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eternal flame, jfk, arlington.Americans who lived through of the assassination of John F. Kennedy have vivid memories of where they were when they heard the news. A local radio station asked residents to share their stories. A person’s age at the time seemed to color their recollections.

Those who were adults remembered initial disbelief followed by concerns about the future of the country. Many recalled realizing that nothing would ever be the same.

The memories of those who were children were quite different. Children remembered seeing grown-ups cry. And it terrified them. The security of their childhood was shattered. Not by the death of a president, but by the reactions of their caregivers to that death.

It’s always that way with trauma. When the protection usually afforded by parents is breached by tragedy, children’s ability to cope is seriously threatened. Their future mental health relies on the capacity of the adults around them to restore a sense of safety and well-being.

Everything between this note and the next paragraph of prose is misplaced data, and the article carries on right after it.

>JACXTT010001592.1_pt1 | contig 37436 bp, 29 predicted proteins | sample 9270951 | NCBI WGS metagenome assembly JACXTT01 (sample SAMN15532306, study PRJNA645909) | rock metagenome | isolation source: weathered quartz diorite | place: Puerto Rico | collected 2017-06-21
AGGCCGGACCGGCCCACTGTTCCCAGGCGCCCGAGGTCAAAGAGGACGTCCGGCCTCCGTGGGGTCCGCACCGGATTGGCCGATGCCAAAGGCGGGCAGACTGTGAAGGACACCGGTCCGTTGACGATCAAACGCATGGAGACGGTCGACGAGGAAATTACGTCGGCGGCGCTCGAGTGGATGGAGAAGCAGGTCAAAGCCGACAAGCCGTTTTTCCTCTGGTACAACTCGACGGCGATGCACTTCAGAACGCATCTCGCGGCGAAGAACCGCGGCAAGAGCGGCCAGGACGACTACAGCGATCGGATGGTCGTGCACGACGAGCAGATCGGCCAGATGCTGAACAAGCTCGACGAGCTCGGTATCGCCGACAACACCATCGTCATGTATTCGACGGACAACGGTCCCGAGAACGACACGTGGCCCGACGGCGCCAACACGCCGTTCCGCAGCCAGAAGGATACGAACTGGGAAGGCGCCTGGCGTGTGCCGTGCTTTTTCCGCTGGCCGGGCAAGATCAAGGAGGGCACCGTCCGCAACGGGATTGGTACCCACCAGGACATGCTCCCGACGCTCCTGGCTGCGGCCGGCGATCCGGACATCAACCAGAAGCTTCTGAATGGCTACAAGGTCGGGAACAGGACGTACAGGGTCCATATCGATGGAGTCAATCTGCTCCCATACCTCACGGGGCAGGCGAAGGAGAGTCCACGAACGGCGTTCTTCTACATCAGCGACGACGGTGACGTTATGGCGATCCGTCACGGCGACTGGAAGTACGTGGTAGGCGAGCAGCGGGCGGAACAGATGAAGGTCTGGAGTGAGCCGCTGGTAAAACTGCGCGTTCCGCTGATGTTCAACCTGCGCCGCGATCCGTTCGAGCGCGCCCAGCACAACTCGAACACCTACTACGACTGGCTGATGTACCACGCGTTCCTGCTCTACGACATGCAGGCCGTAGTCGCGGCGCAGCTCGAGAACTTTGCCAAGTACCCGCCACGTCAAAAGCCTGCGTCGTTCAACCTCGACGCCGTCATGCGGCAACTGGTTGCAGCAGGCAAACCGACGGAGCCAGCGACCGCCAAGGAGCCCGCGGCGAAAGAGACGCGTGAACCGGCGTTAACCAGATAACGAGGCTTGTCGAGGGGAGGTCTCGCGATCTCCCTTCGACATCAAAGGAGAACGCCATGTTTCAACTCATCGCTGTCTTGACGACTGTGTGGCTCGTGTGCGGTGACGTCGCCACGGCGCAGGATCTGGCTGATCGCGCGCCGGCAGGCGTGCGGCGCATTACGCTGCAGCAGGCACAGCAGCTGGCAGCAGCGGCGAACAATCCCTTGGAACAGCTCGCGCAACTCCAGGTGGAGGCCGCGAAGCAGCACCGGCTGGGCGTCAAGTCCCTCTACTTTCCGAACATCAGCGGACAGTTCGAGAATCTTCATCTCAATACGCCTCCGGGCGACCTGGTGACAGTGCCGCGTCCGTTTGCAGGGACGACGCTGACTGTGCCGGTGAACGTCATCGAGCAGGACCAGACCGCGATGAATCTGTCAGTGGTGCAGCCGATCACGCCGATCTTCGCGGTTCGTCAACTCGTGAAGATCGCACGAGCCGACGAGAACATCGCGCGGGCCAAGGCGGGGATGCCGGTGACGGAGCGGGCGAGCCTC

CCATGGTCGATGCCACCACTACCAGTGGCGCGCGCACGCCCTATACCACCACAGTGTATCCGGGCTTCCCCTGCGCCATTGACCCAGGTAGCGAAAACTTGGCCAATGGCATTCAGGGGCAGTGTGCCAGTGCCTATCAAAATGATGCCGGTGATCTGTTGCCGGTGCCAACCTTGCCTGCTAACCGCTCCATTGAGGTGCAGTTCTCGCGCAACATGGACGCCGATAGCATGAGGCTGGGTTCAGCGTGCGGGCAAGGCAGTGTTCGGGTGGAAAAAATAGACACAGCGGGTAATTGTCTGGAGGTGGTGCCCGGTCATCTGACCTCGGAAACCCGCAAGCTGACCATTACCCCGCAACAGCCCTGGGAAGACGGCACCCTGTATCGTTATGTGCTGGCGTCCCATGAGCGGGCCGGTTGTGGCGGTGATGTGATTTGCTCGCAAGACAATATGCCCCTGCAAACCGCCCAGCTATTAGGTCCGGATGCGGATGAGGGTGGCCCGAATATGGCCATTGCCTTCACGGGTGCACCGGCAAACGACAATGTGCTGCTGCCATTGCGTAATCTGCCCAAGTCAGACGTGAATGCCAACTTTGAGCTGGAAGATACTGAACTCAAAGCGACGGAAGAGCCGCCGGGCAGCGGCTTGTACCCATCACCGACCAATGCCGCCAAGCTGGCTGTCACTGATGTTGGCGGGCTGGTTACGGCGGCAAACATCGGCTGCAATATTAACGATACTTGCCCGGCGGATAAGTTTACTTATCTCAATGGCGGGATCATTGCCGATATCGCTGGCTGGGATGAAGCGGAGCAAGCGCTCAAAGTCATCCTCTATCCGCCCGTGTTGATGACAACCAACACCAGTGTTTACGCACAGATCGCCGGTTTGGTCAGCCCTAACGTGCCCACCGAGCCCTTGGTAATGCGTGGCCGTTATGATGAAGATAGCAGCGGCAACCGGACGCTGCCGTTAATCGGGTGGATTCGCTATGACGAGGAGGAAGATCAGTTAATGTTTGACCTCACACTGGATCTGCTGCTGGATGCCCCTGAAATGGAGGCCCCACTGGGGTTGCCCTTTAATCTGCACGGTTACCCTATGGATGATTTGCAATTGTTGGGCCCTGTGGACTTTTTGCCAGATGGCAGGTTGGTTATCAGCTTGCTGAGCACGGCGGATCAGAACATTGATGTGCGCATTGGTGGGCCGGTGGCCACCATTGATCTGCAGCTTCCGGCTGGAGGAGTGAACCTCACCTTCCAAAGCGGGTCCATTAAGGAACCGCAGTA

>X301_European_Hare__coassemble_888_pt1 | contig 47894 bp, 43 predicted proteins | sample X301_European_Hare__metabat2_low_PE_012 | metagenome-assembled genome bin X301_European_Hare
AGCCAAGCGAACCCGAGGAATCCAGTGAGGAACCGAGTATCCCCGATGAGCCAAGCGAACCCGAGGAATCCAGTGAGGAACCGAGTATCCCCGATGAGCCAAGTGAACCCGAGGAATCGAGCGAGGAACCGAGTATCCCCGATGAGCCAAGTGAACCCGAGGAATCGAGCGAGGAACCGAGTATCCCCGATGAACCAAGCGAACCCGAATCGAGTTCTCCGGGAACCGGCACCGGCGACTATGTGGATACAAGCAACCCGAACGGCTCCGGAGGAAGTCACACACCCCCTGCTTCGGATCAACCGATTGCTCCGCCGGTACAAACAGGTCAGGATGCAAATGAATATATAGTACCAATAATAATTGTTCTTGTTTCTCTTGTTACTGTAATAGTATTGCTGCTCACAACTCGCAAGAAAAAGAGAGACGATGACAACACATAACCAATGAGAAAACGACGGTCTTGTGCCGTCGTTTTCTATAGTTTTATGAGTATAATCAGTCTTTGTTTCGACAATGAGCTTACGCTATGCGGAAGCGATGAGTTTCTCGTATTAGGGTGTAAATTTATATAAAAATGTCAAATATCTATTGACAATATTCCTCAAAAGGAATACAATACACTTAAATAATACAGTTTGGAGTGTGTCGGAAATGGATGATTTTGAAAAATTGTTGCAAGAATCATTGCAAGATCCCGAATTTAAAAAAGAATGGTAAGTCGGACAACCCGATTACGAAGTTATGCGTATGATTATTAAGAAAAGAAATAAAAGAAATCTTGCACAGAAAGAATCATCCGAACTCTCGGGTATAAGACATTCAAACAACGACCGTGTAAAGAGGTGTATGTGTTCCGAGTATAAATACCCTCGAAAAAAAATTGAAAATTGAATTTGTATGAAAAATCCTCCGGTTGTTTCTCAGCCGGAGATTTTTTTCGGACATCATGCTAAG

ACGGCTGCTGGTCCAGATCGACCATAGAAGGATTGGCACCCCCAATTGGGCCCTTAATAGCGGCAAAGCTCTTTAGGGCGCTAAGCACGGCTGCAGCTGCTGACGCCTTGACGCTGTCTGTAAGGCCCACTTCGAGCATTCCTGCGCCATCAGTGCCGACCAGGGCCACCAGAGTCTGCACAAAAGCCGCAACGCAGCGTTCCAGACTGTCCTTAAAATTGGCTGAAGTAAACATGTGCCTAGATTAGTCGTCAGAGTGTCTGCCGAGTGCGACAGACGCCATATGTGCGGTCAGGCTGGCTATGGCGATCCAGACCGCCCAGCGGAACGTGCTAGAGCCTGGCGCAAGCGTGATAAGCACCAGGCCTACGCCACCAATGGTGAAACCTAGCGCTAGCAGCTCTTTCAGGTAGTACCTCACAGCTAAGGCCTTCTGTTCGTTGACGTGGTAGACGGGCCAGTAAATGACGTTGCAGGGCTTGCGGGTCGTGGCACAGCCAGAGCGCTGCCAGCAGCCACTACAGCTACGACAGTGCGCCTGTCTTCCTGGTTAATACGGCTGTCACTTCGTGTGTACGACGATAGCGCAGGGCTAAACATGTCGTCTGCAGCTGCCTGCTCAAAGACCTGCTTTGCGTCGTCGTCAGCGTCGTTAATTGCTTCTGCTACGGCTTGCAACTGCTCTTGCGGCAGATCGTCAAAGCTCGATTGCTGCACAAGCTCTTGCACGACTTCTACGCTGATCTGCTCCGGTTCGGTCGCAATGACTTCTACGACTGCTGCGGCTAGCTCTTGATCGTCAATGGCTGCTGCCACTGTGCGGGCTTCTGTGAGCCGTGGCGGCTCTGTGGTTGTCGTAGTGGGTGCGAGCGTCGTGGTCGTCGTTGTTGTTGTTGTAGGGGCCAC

Not much was known about trauma in the dark days following November 22, 1963. But the nation seemed to intuitively understand the need for community and social action.

Families and friends mourned together, often huddled around a black and white television. Adults wrote letters to Jackie Kennedy and encouraged their children to do the same (See Letters to Jackie: Condolences from a Grieving Nation by Ellen Fitzpatrick, 2010). Activists took up the social justice banner long associated with the Kennedy agenda.

Today’s world is perhaps more fragmented than the world of 1963. Television is no longer a shared activity. Letter writing is a lost art.

But traumatic events still happen. And children’s ability to cope with them relies on the ability of their caregivers to reassure and protect them.

Here are some ways to restore children’s sense of safety on days when it feels like nothing will ever be the same:

Respond to children’s increased need for comfort, assurance, and attention.

 Be patient and calm when children are whiny, clingy, or aggressive.

 Answer children’s questions about a traumatizing event in a factual manner.

 Limit access to media coverage of traumatic events.

 Encourage children to express their feelings about an event using art or journal writing.

 Get lots of physical exercise with your child.

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